Conclusion

In summary, writing is an important part of academic life.  Medical writing is a responsibility that we undertake as academic faculty to disseminate new knowledge and stimulate discussion and new ideas.  Writing, however, can be so much more.  It affords the writer an opportunity to tell an important story that must be heard, challenges the writer to create clear discourse, delights the writer when just the right word appears, and sometimes creates lasting memories on the part of the reader who is moved by the writer’s work, thoughts and message.

Take Home Messages

1. Writing is an important part of academic medicine.

2. Writing skills can be learned and with practice, most faculty members can become excellent, productive writers.

Notes On Contributors

Sarina Schrager, MD, MS is a professor in the Department of Family Medicine and Community Health at the University of Wisconsin School of Medicine and Public Health.  She works with junior faculty on their writing projects.

Mindy Smith, MD, MS is a professor in the Department of Family Medicine at Michigan State University.  She works as a medical editor and writing consultant. 

Acknowledgements

None. 

Bibliography/References

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http://dx.doi.org/10.1037/a0024192

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Appendices

Table 1. Overcoming Procrastination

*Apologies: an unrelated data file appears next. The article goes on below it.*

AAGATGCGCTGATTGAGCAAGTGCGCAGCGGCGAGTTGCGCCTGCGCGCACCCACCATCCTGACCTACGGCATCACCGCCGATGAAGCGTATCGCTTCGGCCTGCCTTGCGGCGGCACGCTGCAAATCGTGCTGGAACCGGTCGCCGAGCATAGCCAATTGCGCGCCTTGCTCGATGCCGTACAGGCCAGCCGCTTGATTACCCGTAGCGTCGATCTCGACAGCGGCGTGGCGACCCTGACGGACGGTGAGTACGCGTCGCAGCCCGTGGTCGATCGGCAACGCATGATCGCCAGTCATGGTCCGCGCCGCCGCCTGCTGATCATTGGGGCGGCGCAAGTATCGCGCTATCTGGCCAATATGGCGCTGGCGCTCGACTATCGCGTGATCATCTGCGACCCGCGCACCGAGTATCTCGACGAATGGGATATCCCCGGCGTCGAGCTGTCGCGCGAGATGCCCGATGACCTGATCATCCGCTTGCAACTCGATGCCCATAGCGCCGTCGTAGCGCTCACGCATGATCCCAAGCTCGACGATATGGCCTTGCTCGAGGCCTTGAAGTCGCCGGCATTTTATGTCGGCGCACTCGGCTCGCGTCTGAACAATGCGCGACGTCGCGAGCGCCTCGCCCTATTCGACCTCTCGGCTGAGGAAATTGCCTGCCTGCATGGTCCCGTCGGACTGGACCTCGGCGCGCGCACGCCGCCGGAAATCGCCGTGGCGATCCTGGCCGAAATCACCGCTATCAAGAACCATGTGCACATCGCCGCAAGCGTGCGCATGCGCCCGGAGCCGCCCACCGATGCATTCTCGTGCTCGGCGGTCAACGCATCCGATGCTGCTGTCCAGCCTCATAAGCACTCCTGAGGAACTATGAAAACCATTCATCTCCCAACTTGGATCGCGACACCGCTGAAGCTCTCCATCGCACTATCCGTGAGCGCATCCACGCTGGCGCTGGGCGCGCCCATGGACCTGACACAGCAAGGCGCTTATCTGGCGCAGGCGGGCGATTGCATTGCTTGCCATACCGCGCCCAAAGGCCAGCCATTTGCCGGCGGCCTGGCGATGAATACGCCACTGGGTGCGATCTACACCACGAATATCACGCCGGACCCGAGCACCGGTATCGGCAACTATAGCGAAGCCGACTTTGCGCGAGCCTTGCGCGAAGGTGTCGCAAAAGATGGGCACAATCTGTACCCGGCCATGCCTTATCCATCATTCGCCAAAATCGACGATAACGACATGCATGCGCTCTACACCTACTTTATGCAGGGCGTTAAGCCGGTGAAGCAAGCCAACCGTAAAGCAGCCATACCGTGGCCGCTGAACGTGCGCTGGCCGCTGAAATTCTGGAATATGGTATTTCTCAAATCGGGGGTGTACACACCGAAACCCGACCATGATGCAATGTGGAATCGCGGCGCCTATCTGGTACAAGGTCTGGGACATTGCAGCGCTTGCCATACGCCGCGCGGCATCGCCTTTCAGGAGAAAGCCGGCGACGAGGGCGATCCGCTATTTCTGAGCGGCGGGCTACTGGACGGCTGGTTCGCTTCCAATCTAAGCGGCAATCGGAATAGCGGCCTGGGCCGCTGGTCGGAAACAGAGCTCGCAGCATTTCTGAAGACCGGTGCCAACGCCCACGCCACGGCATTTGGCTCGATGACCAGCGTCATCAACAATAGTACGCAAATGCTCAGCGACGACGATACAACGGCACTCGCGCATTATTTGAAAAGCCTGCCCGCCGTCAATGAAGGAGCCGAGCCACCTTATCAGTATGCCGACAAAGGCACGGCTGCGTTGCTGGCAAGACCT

Cause of procrastination

Tips to overcome

  Overwhelmed by the task

  • Break down large task into smaller tasks—for example instead of planning to write a paper, plan to write an introduction or methods section
  • Follow the 10-minute rule—tell yourself that you will write for 10 minutes. Most of the time, after 10 minutes are up, you are engaged in your work and will keep going

Not knowing where to start or having writers block

  • Just start writing—if you can’t think of a good way to start, write the end or the middle
  • Make a detailed to-do list for the project with deadlines for each section

Being afraid you won’t do a good job

  • Try positive self-talk, telling yourself that your efforts will be appreciated, and that the writing won’t be perfect, but that is the purpose of editing

Finding the task unpleasant

  • Make a deal with yourself that gives you a reward of something you enjoy if you finish the task, or even get part way through the task
  • It may not be as unpleasant as you think it is going to be, so just do a little bit

 

Table 2: Overcoming writers block

  • Can’t think of the perfect way to start a paper?  Start in the middle or write the end
  • Take a break. Go for a walk, a run, or a bike ride. Think about what you want to say in the paper. Try to develop some ways to say it in your head; then write them down
  • Read good writing, either on topic or completely separate. Good writing inspires
  • Work on your outline. Make it more and more detailed. Before you know it, you will have a lot of text
  • Try dictating what you want to say; then transcribe it. You will end up with a rough draft
  • Take some deep breaths and just start writing. No one’s first draft is perfect. But, just getting something down on paper, will make you feel better. Then you can edit. Set a timer for 15 minutes and just write until it goes off
  • Give yourself some positive reinforcement (e.g., chocolate)
  • Write with a group. Supportive co-authors will help make the process more palatable and pleasurable